“They’ve felt a bit of that expectation of trying to make it through and I think they’ll really enjoy Saturday and from the work we’ve done I feel like they’ll feel like they’re ready.”
Marcos Kremer and Juan Martin Gonzalez are the only two Los Pumas players to have started every match at this years’ World Cup.
While Los Pumas have improved notably this year, Wales are looking like a very solid unit and are likely to win the battle of the packs in this one. The kicking game could be extremely important here, and with Biggar back in the side, Wales may just have the upper hand.
Players to watch:
For Wales: The availability of experienced flyhalf Dan Biggar in particular is a huge boost to the Dragons. With over 100 caps under his belt, his presence alone will be a huge comfort for the Dragons. Louis Rees-Zammit is the only player to have started all five of Wales’ matches at this World Cup, in which he has registered five tries and one assist. The wing has some impressive stats as he leads the team for defenders beaten (14) and carry metres (325), as well as the joint-most line breaks with four alongside George North. The loss of Taulupe Faletau sees Aaron Wainwright returning to play number eight. He is very experienced with 42 previous caps including playing in the quarterfinal four years ago against France. Adam Beard will play second-row after missing the game against Georgia for strategic reasons. He will be a key component of Wales’ lineout against Los Pumas.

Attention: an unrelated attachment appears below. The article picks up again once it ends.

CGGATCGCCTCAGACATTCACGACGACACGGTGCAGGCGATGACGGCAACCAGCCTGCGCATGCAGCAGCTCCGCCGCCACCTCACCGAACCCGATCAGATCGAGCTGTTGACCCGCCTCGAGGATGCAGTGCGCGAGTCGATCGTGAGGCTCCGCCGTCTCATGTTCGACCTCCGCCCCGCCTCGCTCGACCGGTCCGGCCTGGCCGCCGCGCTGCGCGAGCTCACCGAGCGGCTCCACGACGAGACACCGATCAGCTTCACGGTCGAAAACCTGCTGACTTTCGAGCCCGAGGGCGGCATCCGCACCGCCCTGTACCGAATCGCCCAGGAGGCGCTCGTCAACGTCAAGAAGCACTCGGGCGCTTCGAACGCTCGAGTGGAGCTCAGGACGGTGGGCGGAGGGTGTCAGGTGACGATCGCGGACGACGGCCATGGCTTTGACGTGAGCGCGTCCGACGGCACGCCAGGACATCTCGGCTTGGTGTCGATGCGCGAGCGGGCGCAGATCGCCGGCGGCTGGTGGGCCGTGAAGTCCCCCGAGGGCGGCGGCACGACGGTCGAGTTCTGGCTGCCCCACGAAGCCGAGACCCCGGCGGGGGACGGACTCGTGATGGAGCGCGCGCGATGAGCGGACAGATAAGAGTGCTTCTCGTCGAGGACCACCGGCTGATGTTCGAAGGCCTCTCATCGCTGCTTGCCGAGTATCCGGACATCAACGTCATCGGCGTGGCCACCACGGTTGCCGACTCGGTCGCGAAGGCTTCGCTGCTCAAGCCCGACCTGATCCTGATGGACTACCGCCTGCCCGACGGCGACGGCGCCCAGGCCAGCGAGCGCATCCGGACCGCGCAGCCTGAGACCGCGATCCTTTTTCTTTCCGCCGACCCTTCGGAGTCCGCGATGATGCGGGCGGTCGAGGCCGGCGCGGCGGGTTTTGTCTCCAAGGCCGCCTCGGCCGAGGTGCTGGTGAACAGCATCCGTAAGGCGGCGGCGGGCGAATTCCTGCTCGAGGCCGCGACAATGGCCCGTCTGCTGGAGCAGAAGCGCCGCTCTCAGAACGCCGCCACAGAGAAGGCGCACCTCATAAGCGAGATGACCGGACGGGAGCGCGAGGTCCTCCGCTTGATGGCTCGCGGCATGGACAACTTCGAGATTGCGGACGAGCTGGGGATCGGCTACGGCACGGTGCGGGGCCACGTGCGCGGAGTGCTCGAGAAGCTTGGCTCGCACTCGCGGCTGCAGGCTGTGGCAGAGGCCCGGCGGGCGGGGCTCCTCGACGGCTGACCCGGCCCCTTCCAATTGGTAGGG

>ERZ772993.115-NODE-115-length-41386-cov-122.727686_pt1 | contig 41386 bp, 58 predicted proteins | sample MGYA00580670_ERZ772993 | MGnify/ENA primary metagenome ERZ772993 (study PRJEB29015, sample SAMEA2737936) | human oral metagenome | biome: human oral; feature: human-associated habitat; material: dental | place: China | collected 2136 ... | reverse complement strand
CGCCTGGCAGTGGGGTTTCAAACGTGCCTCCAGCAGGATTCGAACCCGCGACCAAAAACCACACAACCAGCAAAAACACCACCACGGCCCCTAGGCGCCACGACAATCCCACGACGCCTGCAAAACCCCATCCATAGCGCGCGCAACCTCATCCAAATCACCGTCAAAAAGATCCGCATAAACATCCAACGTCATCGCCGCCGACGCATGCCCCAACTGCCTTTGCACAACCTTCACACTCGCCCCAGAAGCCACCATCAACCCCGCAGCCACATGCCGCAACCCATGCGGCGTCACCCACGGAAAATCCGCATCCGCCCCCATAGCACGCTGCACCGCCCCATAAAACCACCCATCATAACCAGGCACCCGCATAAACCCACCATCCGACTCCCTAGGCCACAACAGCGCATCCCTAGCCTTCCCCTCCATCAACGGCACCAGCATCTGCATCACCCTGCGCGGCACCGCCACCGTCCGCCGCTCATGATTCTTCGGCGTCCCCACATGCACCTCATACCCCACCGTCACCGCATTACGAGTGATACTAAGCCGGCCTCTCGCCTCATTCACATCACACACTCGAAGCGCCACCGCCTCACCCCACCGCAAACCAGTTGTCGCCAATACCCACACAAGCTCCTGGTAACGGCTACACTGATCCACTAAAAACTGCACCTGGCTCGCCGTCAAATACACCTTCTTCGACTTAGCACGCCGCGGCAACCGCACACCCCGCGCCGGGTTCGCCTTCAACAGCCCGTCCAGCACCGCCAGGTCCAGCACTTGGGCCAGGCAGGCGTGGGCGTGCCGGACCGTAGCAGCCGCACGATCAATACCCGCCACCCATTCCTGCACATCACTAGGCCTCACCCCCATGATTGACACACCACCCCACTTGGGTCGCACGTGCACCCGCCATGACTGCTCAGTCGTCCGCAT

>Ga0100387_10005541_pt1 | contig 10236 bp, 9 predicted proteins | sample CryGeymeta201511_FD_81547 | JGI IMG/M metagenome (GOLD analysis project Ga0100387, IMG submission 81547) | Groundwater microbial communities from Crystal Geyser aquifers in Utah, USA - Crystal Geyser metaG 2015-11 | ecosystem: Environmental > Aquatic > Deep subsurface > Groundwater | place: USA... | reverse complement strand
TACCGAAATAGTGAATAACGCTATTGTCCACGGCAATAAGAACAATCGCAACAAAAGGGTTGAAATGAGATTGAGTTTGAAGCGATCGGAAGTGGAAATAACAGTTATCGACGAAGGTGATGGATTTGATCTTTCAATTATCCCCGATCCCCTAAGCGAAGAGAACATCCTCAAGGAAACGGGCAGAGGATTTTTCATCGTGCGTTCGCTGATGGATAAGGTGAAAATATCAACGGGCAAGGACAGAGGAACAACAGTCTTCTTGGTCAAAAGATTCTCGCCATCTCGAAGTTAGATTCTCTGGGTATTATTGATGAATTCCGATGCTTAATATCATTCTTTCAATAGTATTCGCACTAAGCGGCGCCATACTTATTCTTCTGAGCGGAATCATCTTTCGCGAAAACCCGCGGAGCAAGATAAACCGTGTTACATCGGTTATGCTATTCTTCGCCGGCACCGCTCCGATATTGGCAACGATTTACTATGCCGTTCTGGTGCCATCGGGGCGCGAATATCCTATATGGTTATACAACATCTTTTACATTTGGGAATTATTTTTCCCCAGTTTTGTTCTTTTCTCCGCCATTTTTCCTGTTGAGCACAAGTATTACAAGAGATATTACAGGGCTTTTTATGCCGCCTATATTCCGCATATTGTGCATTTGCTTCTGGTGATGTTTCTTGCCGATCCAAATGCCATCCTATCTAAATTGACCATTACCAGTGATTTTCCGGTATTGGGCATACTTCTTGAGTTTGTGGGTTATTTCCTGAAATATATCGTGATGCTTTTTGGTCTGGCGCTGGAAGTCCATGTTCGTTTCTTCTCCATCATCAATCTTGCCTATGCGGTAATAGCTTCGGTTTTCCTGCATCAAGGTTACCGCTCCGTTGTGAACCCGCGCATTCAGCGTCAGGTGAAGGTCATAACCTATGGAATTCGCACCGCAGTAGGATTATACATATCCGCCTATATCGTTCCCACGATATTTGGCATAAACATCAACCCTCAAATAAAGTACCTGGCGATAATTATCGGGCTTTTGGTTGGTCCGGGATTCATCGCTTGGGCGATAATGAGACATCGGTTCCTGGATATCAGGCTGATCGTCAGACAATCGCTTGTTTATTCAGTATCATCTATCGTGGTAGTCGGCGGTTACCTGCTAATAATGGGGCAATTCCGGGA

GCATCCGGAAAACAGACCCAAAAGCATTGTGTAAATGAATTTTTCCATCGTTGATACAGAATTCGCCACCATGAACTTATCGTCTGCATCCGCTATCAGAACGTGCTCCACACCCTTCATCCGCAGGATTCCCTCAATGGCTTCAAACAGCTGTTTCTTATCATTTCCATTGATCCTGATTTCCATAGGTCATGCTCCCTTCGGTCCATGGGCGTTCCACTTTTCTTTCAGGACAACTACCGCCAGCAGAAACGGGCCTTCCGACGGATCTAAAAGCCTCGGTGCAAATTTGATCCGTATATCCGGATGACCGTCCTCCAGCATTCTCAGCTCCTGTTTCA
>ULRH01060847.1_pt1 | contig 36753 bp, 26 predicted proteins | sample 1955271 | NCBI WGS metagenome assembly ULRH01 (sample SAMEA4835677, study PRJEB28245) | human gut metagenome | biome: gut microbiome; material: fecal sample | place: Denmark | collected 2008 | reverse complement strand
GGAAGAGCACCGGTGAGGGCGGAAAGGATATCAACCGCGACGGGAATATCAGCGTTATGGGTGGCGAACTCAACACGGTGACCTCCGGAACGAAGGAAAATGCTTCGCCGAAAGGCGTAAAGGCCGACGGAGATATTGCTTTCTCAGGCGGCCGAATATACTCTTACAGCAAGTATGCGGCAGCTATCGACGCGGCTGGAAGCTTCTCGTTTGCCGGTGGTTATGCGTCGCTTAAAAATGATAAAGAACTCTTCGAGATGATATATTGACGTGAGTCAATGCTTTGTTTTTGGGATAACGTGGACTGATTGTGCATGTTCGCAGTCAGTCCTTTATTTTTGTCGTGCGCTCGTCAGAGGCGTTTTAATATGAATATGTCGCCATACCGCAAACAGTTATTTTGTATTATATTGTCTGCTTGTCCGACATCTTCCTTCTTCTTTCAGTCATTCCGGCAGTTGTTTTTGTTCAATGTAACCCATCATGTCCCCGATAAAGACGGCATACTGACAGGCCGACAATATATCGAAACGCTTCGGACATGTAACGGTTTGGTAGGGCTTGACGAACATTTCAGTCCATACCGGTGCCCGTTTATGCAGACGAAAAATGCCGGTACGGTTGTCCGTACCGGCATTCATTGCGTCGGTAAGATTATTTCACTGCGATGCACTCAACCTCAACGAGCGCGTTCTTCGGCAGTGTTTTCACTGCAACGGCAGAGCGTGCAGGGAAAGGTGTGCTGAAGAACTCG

For Argentina: Facundo Isa has the enviable task of stepping into the big boots of injured Pablo Matera. But his explosive ball-carrying and defense abilities will be welcomed by the Argentines. The option of Tomas Cubelli is for cleaner distribution and organization from the base of the rucks. Cubelli joins Santiago Carreras in the halves. They will be the play-makers. There have been calls for Nicolás Sánchez to start but Cheika is sticking to his guns. The loose-forward combination of Isa, Juan Martin and Marcos Kremer is in contrast to Wales’ mobile selections. Argentina have opted for big carriers and defenders and have more to call-upon with Rodrigo Bruni as a replacement.